Sykes v. James et al

District of Columbia, dcd-1:2004-cv-02031

MEMORANDUM OPINION. Signed by Judge Reggie B. Walton on December 27, 2005. (lcrbw3,)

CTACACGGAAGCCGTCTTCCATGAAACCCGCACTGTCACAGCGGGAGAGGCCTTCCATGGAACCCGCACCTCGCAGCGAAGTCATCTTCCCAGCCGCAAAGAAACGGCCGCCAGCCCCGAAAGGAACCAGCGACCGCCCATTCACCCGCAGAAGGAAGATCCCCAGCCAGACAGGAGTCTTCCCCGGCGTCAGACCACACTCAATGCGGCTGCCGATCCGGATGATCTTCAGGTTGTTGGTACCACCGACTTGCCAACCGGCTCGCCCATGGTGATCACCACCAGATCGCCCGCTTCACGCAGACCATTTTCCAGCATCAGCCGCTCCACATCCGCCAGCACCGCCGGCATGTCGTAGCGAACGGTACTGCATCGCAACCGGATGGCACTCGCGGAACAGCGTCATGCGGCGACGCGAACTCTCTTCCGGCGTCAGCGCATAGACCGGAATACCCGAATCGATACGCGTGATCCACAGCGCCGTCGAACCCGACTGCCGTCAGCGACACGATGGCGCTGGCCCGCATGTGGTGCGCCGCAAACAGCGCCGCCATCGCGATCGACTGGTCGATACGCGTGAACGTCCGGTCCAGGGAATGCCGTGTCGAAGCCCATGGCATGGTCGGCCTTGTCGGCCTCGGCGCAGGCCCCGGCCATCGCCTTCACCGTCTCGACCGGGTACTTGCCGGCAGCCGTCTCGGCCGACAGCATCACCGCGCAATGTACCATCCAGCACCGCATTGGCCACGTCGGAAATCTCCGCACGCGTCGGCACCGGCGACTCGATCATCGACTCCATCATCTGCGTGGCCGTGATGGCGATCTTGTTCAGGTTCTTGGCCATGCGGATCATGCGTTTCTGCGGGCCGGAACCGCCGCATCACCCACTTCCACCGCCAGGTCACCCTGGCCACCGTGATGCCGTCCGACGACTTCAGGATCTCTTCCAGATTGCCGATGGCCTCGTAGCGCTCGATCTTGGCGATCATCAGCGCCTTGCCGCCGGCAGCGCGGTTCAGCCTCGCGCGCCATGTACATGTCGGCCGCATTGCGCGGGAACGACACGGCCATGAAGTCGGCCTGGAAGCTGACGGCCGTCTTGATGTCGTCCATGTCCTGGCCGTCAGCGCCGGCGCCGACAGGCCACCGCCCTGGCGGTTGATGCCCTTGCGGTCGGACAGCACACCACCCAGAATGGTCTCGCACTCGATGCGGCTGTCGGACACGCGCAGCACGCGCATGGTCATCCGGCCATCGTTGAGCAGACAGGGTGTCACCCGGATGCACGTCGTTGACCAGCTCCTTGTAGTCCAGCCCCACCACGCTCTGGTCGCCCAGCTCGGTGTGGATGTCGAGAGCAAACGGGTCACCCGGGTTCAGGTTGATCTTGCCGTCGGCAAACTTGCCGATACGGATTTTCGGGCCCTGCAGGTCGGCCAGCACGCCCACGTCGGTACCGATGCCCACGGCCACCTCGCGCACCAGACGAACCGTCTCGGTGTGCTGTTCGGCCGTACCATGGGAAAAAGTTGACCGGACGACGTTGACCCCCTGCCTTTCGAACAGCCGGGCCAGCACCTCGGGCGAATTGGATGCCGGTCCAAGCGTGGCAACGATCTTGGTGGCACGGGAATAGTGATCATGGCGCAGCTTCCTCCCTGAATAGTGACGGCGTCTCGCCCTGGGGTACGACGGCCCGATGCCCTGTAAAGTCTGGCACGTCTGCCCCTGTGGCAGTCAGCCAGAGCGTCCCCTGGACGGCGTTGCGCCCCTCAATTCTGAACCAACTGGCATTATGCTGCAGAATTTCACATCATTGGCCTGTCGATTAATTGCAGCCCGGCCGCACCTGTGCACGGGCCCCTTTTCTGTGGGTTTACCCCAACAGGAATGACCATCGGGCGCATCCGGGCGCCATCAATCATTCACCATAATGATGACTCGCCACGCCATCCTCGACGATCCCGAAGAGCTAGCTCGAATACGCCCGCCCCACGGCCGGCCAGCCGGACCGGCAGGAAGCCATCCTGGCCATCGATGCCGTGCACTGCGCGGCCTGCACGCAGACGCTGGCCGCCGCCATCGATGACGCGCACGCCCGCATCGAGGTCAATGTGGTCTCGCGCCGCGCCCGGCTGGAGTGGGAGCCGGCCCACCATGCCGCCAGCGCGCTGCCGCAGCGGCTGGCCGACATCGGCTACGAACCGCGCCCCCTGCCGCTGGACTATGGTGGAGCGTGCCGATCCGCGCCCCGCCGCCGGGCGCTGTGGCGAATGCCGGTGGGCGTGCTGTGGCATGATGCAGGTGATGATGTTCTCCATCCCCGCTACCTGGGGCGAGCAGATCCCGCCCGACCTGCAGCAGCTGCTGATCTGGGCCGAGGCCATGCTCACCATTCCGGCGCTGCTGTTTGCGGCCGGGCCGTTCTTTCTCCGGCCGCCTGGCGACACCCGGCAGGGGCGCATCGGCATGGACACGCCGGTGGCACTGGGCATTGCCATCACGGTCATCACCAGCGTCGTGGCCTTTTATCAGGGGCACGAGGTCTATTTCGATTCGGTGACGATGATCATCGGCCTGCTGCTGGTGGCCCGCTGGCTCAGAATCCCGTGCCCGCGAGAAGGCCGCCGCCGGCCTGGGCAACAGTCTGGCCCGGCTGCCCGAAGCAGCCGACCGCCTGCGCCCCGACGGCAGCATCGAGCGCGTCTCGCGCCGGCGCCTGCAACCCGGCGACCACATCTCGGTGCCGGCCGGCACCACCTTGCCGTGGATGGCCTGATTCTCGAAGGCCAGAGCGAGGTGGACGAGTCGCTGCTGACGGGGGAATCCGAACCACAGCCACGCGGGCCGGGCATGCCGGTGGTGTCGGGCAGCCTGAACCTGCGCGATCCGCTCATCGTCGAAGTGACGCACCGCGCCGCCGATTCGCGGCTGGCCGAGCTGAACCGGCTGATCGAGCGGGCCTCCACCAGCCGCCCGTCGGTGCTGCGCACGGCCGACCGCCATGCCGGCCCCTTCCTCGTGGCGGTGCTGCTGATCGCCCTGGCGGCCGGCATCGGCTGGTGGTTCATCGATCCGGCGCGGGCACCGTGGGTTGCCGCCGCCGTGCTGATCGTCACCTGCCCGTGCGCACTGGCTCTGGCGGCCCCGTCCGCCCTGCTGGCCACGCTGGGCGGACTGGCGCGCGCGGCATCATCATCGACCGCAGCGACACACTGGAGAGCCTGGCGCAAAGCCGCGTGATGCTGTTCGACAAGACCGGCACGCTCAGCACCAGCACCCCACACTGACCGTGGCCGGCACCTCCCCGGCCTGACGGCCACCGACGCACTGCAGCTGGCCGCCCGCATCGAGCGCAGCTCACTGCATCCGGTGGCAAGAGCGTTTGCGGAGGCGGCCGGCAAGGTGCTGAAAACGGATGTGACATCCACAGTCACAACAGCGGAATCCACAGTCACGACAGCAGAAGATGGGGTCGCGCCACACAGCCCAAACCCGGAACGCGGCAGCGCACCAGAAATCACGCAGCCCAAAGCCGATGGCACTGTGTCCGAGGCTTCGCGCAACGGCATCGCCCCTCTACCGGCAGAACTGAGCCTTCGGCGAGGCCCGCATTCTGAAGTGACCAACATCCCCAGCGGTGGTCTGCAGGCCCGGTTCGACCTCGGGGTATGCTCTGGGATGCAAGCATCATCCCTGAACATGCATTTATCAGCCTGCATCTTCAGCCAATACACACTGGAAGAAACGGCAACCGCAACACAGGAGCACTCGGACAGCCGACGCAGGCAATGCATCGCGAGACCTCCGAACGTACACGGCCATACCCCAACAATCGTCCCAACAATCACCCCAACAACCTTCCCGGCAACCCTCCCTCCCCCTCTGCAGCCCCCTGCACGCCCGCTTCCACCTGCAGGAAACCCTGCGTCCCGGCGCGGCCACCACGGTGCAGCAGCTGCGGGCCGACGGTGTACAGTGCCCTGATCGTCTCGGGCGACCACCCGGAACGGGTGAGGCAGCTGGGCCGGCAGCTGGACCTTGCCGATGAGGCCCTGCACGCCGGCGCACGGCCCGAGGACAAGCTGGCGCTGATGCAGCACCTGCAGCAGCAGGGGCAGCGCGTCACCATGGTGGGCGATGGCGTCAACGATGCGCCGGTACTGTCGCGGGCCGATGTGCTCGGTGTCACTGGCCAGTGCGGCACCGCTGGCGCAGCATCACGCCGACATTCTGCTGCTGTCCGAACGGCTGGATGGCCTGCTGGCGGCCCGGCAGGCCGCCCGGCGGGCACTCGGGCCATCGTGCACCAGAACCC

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3 UNITED STATES DISTRICT COURT FOR THE DISTRICT OF COLUMBIA ________________________________) CHARLES A. SYKES,)) Plaintiff,)) v.) Civil Action No. 04-2031 (RBW)) KAY COLES JAMES, Director) Office of Personnel Management)) Defendant.) ________________________________) MEMORANDUM OPINION The pro se plaintiff in this case brings this action against the Office of Personnel Management ("OPM"), appearing to allege a violation of the Age Discrimination in Employment Act of 1967 ("ADEA" or "the Act"), 29 U.S.C. §§ 621 et seq. (2000). The defendant has filed a motion to dismiss pursuant to Federal Rules of Civil Procedure 12(b)(1) and 12(b)(6). Currently before the Court are (1) Defendant's Memorandum of Points and Authorities in Support of Motion to Dismiss ("Def.'s Mem."); (2) Plaintiff's Statement of Clarification and Comment Regarding Defendant's Motion to Dismiss ("Pl.'s Opp."); (3) Defendant's Reply in Support of Motion to Dismiss ("Def.'s Repl."); and (4) Plaintiff's Response and Clarification to Defendant's Motion to Dismiss ("Pl.'s 3 Surrepl.").1 For the reasons set forth below, the Court grants the defendant's motion to dismiss. I. Background The facts of this case are largely skeletal but not otherwise in dispute. Because the circumstances giving rise to the plaintiff's complaint are so narrow in scope, it is unnecessary to provide more than a cursory recitation of the plaintiff's apparent employment history with the federal government. It appears from the material submitted to this Court that the plaintiff is a 55-year-old man2 who has been employed by the federal government at some point within the past thirty years.3 Complaint 1 The local rules do not provide for the filing of a surreply without prior leave of the Court. However, because neither the plaintiff's initial complaint nor his subsequent opposition to the defendant's motion reference any caselaw, statutory provision, or other legal theory on which the plaintiff's claim might be grounded, this Court will consider the plaintiff's surreply as validly filed to the extent that it refers to the ADEA as a basis for the sustainability of this action. 2 The plaintiff states in an unrelated Informal Complaint of Discrimination – attached as part of Exhibit 3 and involving a 2001 complaint against the Department of Housing and Urban Development ("HUD") – that he was born in 1950. Compl., Ex. 3 at 2. It is notable that, although the plaintiff's complaint in the instant case seems to be grounded in a claim of age discrimination, the plaintiff's age and year of birth appear nowhere in the complaint or in any of the plaintiff's subsequent filings, other than fleetingly in Exhibit 3. 3 The plaintiff's complaint refers to his "past federal government experience at U.S. Dept. of HHS (formerly U.S. Dept. of HEW)." Compl. at 2. The plaintiff's opposition to the Defendant's Motion to Dismiss provides additional details about that employment, stating that the plaintiff began working as a "Summer Trainee" at the Department of Health, Education, and Welfare on "July 26, 1996. . . [and with] no break in service[,] submitted the SF-52 Resignation in July 1982 while serving as an Employee Development Specialist." Pl.'s Opp. at 2-3. The Department of Health, Education, and Welfare became the Department of Health and Human Services on May 4, 1980. See "Historical Highlights," at http://www.hhs.gov/about/hhshist.html. Given the plaintiff's statement that he resigned his position in 1982 with "no break in service," it appears likely that the plaintiff's statement that he commenced his (continued...) 2 3 ("Compl.") at 2; Pl.'s Opp. at 2-3. It further appears that the plaintiff unsuccessfully sought employment with multiple federal agencies at various times over the last decade,4 Compl., Ex. 2, and on two occasions filed administrative complaints with Equal Employment Opportunity ("EEO") counselors alleging discrimination based on race, sex, age, and religion in his non-selection for senior-level government positions,5 see generally Compl., Ex. 3. Notwithstanding the plaintiff's employment history, it appears from the complaint that this action solely concerns a telephone call that occurred between the plaintiff and defendant OPM in connection with the plaintiff's application for a position at the Environmental Protection Agency ("EPA"). Compl. at 1-2; Pl.'s Opp. at 2. According to the plaintiff, on October 3, 1996, the OPM sent a letter to him concerning his application for a federal pay scale grade level GS-13 personnel management specialist position at the EPA. Compl., Ex. 2 at 1. The letter stated that the plaintiff's "rating [of 80.0] was not high enough for [him] to be referred to the agency." Id. Nevertheless, the plaintiff apparently interviewed with the EPA for the position in December 1996 at Waterside Mall in Washington, D.C. Pl.'s Opp. at 2. At 3 (...continued) employment in 1996 is a typographical error. As of October 4, 2004, a little more than a month before this action was filed, the plaintiff was employed on a temporary basis with the United States Postal Service. Compl., Ex. 1 at 1-2. 4 Attached to the plaintiff's complaint as part of Exhibit 2 are documents dated between 1996 and 2001 relating to ten separate federal jobs for which the plaintiff applied, most through the OPM, but was not selected. Compl., Ex. 2. 5 The administrative complaints were filed against HUD in 2001 and against the OPM in 2002. Neither complaint was deemed to be meritorious, and there is no indication in the record that further action was taken. Compl., Ex. 3. 3 3 the interview, the plaintiff was told that the EPA interviewer "received the certificate (certificate of eligibles) from [the] OPM and [the] OPM did the rating; and she went by the listing sent to her from [the] OPM and the certificate had a return date." Id. The plaintiff offers no information about the ultimate result of his interview with the EPA. However, on an indeterminate date – apparently sometime after the December 1996 interview – the plaintiff telephoned the OPM to inquire whether he could tell other federal agencies about "a rating [he] received for a GS-13 Personnel Management Specialist at [the EPA]." Compl. at 1. During the telephone call, an unidentified female OPM worker allegedly told the plaintiff something along the following lines: "Just because you got one 13 doesn't mean you're going to get another one – they're talking about looking/pulling your records anyway. . . ." Id. at 2. On November 17, 2004, the plaintiff filed his pro se complaint in this action, detailing the circumstances of the allegedly offending telephone call. In his complaint, the plaintiff alleges that the OPM worker's statement "implied that [he] had been overrated" and indicated that the "OPM was questioning [his] capability. . . as well as depreciating [his] value and discrediting [his] past governmental experience. . . ." Id. The plaintiff contends, moreover, that "[t]he statement made by the OPM worker was binding and she stated it assuredly," id., and that the statement was "improper and disrespectful," Pl.'s Opp. at 2. He opines that because defendant OPM "writes the qualification standards and. . . advise[s] other federal agencies regarding individual qualifications," the worker's statement is an indication that the defendant will prevent him from being hired by the federal government. Id. The plaintiff asks this Court to "review [his] personnel documents. . . and identify a well managed federal agency" that can assist 4 3 him in being "reinstated as a career senior level management employee at [the] GS-13 [grade level]."6 Pl.'s Opp. at 3; Compl. at 3. The plaintiff nowhere alleges that he was discriminated against on the basis of his age, nor does he use the words "age" or "discrimination" or, as noted before, does he allude in any respect to his own year of birth or the OPM worker's knowledge of his age. According to the plaintiff's surreply, however, the Civil Cover Sheet completed by the plaintiff when he submitted his complaint states that "the U.S. Civil Statute that I'm filing. . . [under is the] Age Discrimination in Employment Act." Pl.'s Surrepl. at 2. Because this Court has "an obligation to construe pro se filings liberally," Toolaprashad v. Bureau of Prisons, 286 F.3d 576, 583 (D.C. Cir. 2002), the plaintiff's action will be treated as having been filed pursuant to the ADEA. On March 2, 2005, the defendant filed a motion to dismiss this case under Rules 12(b)(1) and 12(b)(6). Specifically, the defendant argues (1) that the Court lacks subject-matter jurisdiction over this action because the plaintiff did not timely exhaust his administrative remedies by first bringing his case before the Equal Employment Opportunity Commission ("EEOC"), Def.'s Mem. at 8-10, and (2) that the bare and conclusory nature of plaintiff's complaint articulates no cognizable claim upon which relief can be granted, id. at 3-8, 10-11. In support of this latter argument, the defendant contends that the plaintiff cannot satisfy the requisite elements of an employment 6 In his surreply, the plaintiff expands upon his request for relief, stating that he seeks "judgments compelling employment in a Federal career position (comparable to GS-12/GS-13, reinstatement at GS-12/GS-13 (201 or 235 series))." Pl.'s Surrepl. at 2. 5 3 discrimination claim,7 id. at 3-6; that factually the plaintiff has failed to allege discrimination, id. at 6-7; and that the court has no authority either to cure the plaintiff's asserted injury or to grant his requested relief, id. at 7-8, 10-11. II. Standards of Review A. Rule 12(b)(1) Under Federal Rule of Civil Procedure 12(b)(1), the plaintiff bears a burden of establishing, by a preponderance of the evidence, that the court has jurisdiction to entertain his claims. Fed. R. Civ. P. 12(b)(1); Bennett v. Ridge, 321 F. Supp. 2d 49, 51 (D.D.C. 2004), aff'd, 425 F.3d 999 (D.C. Cir. 2005). In considering a motion to dismiss for lack of subject-matter jurisdiction, the Court "must accept the complaint's well-pled factual allegations as true and draw all reasonable inferences in the plaintiff's favor." Thompson v. Capitol Police Bd., 120 F. Supp. 2d 78, 81 (D.D.C. 2000); see also Scandinavian Satellite System v. Prime TV Ltd., 291 F.3d 839, 844 (D.C. Cir. 2004). However, the Court need not "accept inferences unsupported by the facts alleged or legal conclusions that are cast as factual allegations." Zhengxing v. Nathanson, 215 F. Supp. 2d 114, 116 (D.D.C. 2002) (citation omitted). The Court may not grant a Rule 7 Perhaps understandably, in the absence of any clear indicia of the legal basis for the plaintiff's claim, the defendant treats the plaintiff's complaint as an employment discrimination claim under Title VII, 42 U.S.C. § 2000e et seq. (2000), despite there being no suggestion that plaintiff intended to file a Title VII action. The statutory framework of the ADEA, while similar to that of Title VII, is not identical, and for that reason the defendant's analysis of the plaintiff's claim is an imperfect fit for what the Court concludes the plaintiff is actually alleging. Nevertheless, the defendant's conclusion – that the plaintiff has failed to state a claim upon which relief can be granted – is correct, whether considered under Title VII or the ADEA. 6 3 12(b)(1) motion to dismiss for lack of jurisdiction unless "it appears beyond doubt that the plaintiff can prove no set of facts in support of his claim which would entitle him to relief." Loughlin v. United States, 393 F.3d 155, 162-63 (D.C. Cir. 2004) (quoting Conley v. Gibson, 355 U.S. 41, 45-46 (1957)). B. Rule 12(b)(6) When evaluating a motion for failure to state a claim upon which relief can be granted pursuant to Federal Rule of Civil Procedure 12(b)(6), the Court "must treat the complaint's factual allegations as true and must grant the plaintiff the benefit of all inferences that can be derived from the facts alleged." Sparrow v. United Airlines, Inc., 216 F.3d 1111, 1113 (D.C. Cir. 2000) (internal quotation marks and citations omitted). If the complainant is pro se, the factual allegations contained in his complaint should be held "to less stringent standards than formal pleadings drafted by lawyers." Id. at n.2 (quoting Haines v. Kerner, 404 U.S. 519, 520 (1972)). In any event, "[g]iven the Federal Rules' simplified standard for pleading," a Rule 12(b)(6) complaint may be dismissed "only if it is clear that no relief could be granted under any set of facts that could be proved consistent with the allegations." Swierkiewicz v. Sorema, 534 U.S. 506, 514 (2002) (internal quotation marks and citation omitted); see also Williams v. Chertoff, 2005 WL 3200794, *2 (D.D.C. 2005) (stating that "the [Rule 12(b)(6)] movant is entitled to judgment if there are no allegations in the complaint which, even if proven, would provide a basis for recovery") (citing Haynesworth v. Miller, 820 F.2d 1245, 1254 (D.C. Cir. 1987)). 7 3 III. Legal Analysis A. The Defendant's Rule 12(b)(1) Motion The defendant moves to dismiss the plaintiff's action for lack of subject-matter jurisdiction, arguing that the plaintiff failed to exhaust his administrative remedies before bringing this lawsuit.8 Def.'s Mem. at 8-10. The defendant notes that while the plaintiff's allegations concern a nine-year-old agency rating and job interview and a telephone call of indeterminate date, the plaintiff nowhere indicates that he has ever sought to address his complaint through the required administrative channels. Id. at 10. The plaintiff does not respond to these arguments in his opposition to the defendant's motion or in his subsequent surreply. The ADEA, through 29 U.S.C. § 633a (2000), is "the exclusive remedy for a federal employee [or applicant for federal employment] who claims age discrimination."9 8 The defendant also argues that the plaintiff's action is time-barred under 28 U.S.C. § 2401(a), to the extent the plaintiff's allegations relate to an event occurring more than six years before the complaint was filed. Def.'s Mem. at 10. However, it is not settled law in this Circuit that § 2401(a) applies to ADEA actions, see Price v. Greenspan, 374 F. Supp. 2d 177, 186 (D.D.C. 2005), and "the majority of other [C]ircuits" that have addressed the issue have applied Title VII's 90-day statute of limitations instead, Edwards v. Shalala, 64 F.3d 601, 606 (11th Cir. 1995); see also Stevens v. Dep't of Treasury, 500 U.S. 1, 7-8 (1991). The date of the telephone conversation between the plaintiff and the OPM employee, which seems to be the event giving rise to this litigation, is unclear from the record. It is possible, albeit unlikely, that the telephone call occurred recently enough as to render timely the plaintiff's suit. However, because the Court concludes that the plaintiff's complaint fails to state a cognizable claim, it is unnecessary to reach the statute of limitations issue. In any event, if either the plaintiff's October 1996 letter from the OPM or his December 1996 interview with the EPA constitute the basis for all or part of this complaint, they are time-barred by whichever statute of limitations is applicable. Cf. Stevens, 500 U.S. at 8 (observing that the plaintiff's ADEA suit was commenced "well within whatever statute of limitations might apply to the action"). 9 The Act provides, in relevant part, that "[a]ll personnel actions affecting. . . (continued...) 8 3 Chennareddy v. Bowsher, 935 F.2d 315, 318 (D.C. Cir. 1991). There are two ways in which an aggrieved person is authorized to seek relief under § 633a. See Stevens v. Dep't of Treasury, 500 U.S. 1, 5 (1991). First, the person may file a formal administrative complaint with the EEOC and, if unsatisfied with the ultimate administrative outcome, may then initiate a civil action in a federal district court. 29 U.S.C. §§ 633a(b), (c) (2000). Alternatively, the person may bypass the administrative process entirely and bring an action directly to a federal district court, so long as the person provides the EEOC with formal notice of his or her intent to sue within 180 days of the allegedly discriminatory act and no less than 30 days before commencing the lawsuit. 29 U.S.C. § 633a(d) (2000); 29 C.F.R. § 1614.201 (2005); see also Rann v. Chao, 346 F.3d 192, 195 (D.C. Cir. 2003). Here, there is nothing to indicate that the plaintiff contacted the EEOC at any time regarding his telephone call to the OPM, whether to file an administrative complaint under § 633a(b) or to give the agency notice of his intent to sue under § 633a(d).10 Consequently, even if the Court were to infer from the paltry record that the plaintiff chose to forego the administrative route and begin his effort to obtain relief instead in this District Court, as he is authorized by statute to do, there is no escaping the twin 9 (...continued) applicants for employment who are at least 40 years of age. . . in executive agencies. . . shall be made free from any discrimination based on age." 29 U.S.C. § 633a(a) (2000). 10 Indeed, as noted earlier, it is unclear even when the 180-day period would begin to toll, as the date of the telephone call between the plaintiff and the OPM is not referenced in the complaint or elsewhere in the record. 9 3 inference that the plaintiff did not give the EEOC timely – or any – notification of his intent to sue. It is clear that "[f]ailure to exhaust administrative remedies deprives a district court of subject matter jurisdiction," Williams, 2005 WL 3200794 at *1 (citing Artis v. Greenspan, 158 F.3d 1301, 1302 (D.C. Cir. 1998)), and lack of any evidence that the plaintiff filed the requisite notice of his intent to sue with the EEOC is thus viable grounds for dismissal, see Rann, 346 F.3d at 198 (holding that notice of intent to sue must be filed with EEOC); McReady v. Breeden, 1991 WL 255590, *3-4 (D.D.C. 1991) (dismissing ADEA action for failure to notify EEOC of intent to file lawsuit). The District of Columbia Circuit has held that "the timeliness and exhaustion requirements of § 633a(d) are subject to equitable defenses and are in that sense non- jurisdictional." Rann, 346 F.3d at 195; see also Kennedy v. Whitehurst, 690 F.2d 951, 961 (D.C. 1982). Moreover, the Court is mindful of the plaintiff's pro se status and of its corresponding obligation to give the plaintiff some measure of latitude in construing his complaint. See United States v. Byfield, 391 F.3d 277, 281 (D.C. Cir. 2004); Moore v. Agency for Int'l Dev., 994 F.2d 874, 876 (D.C. Cir. 1993). Therefore, it would not be inappropriate, all else being equal, for this Court to allow the plaintiff an opportunity to amend his complaint to demonstrate his compliance with the notice provisions of § 633a(d). See Tapia-Tapia v. Potter, 322 F.3d 742, 744-45 (1st Cir. 2003) (dismissing plaintiff's complaint only after "giving [him] the benefit of the doubt by affording him an opportunity. . . to demonstrate that he had satisfied the preconditions for bringing suit on the ADEA claim"). However, given the Court's conclusion, infra, that the plaintiff unquestionably fails to state a claim upon which relief can be granted, it is unnecessary 10 3 to determine conclusively whether the plaintiff has complied with the threshold requirements of § 633a(d), and the Court therefore need not grant the plaintiff leave to file an amended complaint.11 B. The Defendant's Rule 12(b)(6) Motion The defendant also moves to dismiss the plaintiff's action for failure to state a claim upon which relief can be granted, arguing, inter alia, that the plaintiff makes no concrete and cognizable allegation of age discrimination.12 Def.'s Mem. 3-8. In response, the plaintiff reiterates his account of the undated telephone call with an employee of the defendant's and asserts that "[f]actually, [the] OPM was involved." Pl.'s Opp. at 1-2. The Court agrees with the defendant, concludes that the plaintiff has failed to state a cognizable claim under ADEA, and must accordingly dismiss the plaintiff's complaint. To survive a Rule 12(b)(6) motion, a complaint alleging employment discrimination need not "contain specific facts establishing a prima facie case of discrimination [, . . . but] instead must contain only a short and plain statement of the claim showing that the pleader is entitled to relief." Swierkiewicz, 534 U.S. at 508 (internal quotation marks omitted) (citing Fed. R. Civ. P. 8(a)(2)). This statement of the claim "must simply give 11 The Court nevertheless has examined the § 633a(d) issue, which is consistent with the general practice of addressing Rule 12(b)(1) jurisdictional challenges before challenges pursuant to Rule 12(b)(6). See Powell v. Castaneda, 390 F. Supp. 2d 1, 7 (D.D.C. 2005) (citing United States ex. rel. Settlemire v. District of Columbia, 198 F.3d 913, 920 (D.C. Cir. 1999)). 12 The defendant also argues that the Court lacks the authority to provide the plaintiff with the relief he has requested, that is, to review the plaintiff's qualifications and locate a federal agency that will place him in a suitable GS-13 level position. Def.'s Mem. at 10-11. While the defendant is undoubtedly correct, the Court need not reach this argument in light of the plaintiff's general failure to state a cognizable claim. 11 3 the defendant fair notice of what the plaintiff's claim is and the grounds upon which it rests." Id. at 512 (internal quotation marks and citation omitted). This is not an onerous standard, and it becomes even less so when the complainant is pro se. Sparrow, 216 F.3d at 1113 n.2. As the Seventh Circuit has observed, "[b]ecause [age] discrimination in employment is 'a claim upon which relief can be granted,' . . . 'I was turned down for a job because of my [age]' is all a complaint has to say [to pass muster under Rule 12(b)(6)]." Bennett v. Schmidt, 153 F.3d 516, 518 (7th Cir. 1998), quoted in Sparrow, 216 F.3d at 1115. Nevertheless, the plaintiff here fails to reach the requisite threshold to state a cognizable claim. The plaintiff makes no factual allegations that he was discriminated against by the defendant. He does not allege age discrimination relating to the October 1996 letter from the OPM or the December 1996 interview with the EPA,13 nor does he allege such discrimination in conjunction with his telephone call with the female OPM worker. Even taking the plaintiff's account of the telephone call as true, the worker's comments appear dismissive and perhaps, as the plaintiff avers, "improper and disrespectful," Pl.'s Opp. at 2, but the Court cannot reasonably infer from the comments any discriminatory overtones, see Browning v. Clinton, 292 F.3d 235, 242 (D.C. Cir. 2002) (in deciding a 12(b)(6) motion, the Court will "accept neither inferences drawn by plaintiffs if such inferences are unsupported by the facts set out in the complaint, nor legal conclusions cast in the form of factual allegations") (internal quotation marks omitted). To the extent, too, that the plaintiff is claiming disparate treatment on the basis of his age, he has made no allegations (1) that the OPM worker was aware of the 13 As discussed supra, such allegations would in any event be time-barred. 12 3 plaintiff's age, (2) that the comments of the OPM worker constituted, or led to, a negative personnel action against the plaintiff,14 or (3) that the negative personnel action, if such action had been alleged, was motivated by the plaintiff's age. Cf. Reeves v. Sanderson, 530 U.S. 133, 141 (2000) (setting forth the "disparate treatment" standard under the ADEA). Even if the Court accepts the plaintiff's conclusion, based on the telephone call, that the OPM "didn't believe [he] was eligible for a senior level position GS-13 to 15," Compl. at 2, the plaintiff does not allege that the OPM acted upon this belief, let alone that the agency did so as a result of the plaintiff's age. IV. Conclusion For the foregoing reasons, this Court concludes that the plaintiff failed to state a claim upon which relief can be granted. Accordingly, the Court grants the defendant's motion to dismiss the plaintiff's complaint. SO ORDERED this _____ day of December, 2005.15 REGGIE B. WALTON United States District Judge 14 The plaintiff's statement in his opposition that the "OPM writes the qualification standards and at their discretion, issue policy and advise other federal agencies regarding individual qualifications which can be unsupportive and prevent an individual from being hired in the federal government" does not rise to the level of an allegation that the agency has taken steps to prevent the plaintiff from being hired because of his age. Pl.'s Opp. at 2. In any event, "[f]actual allegations contained in briefs or memoranda of law may not be considered when deciding a Rule 12(b)(6) motion." See, e.g., Ass'n of Am. Med. Coll.'s v. Princeton Review, Inc., 332 F. Supp. 2d 11, 15 (D.D.C. 2004). 15 An Order consistent with the Court's ruling accompanies this Memorandum Opinion. 13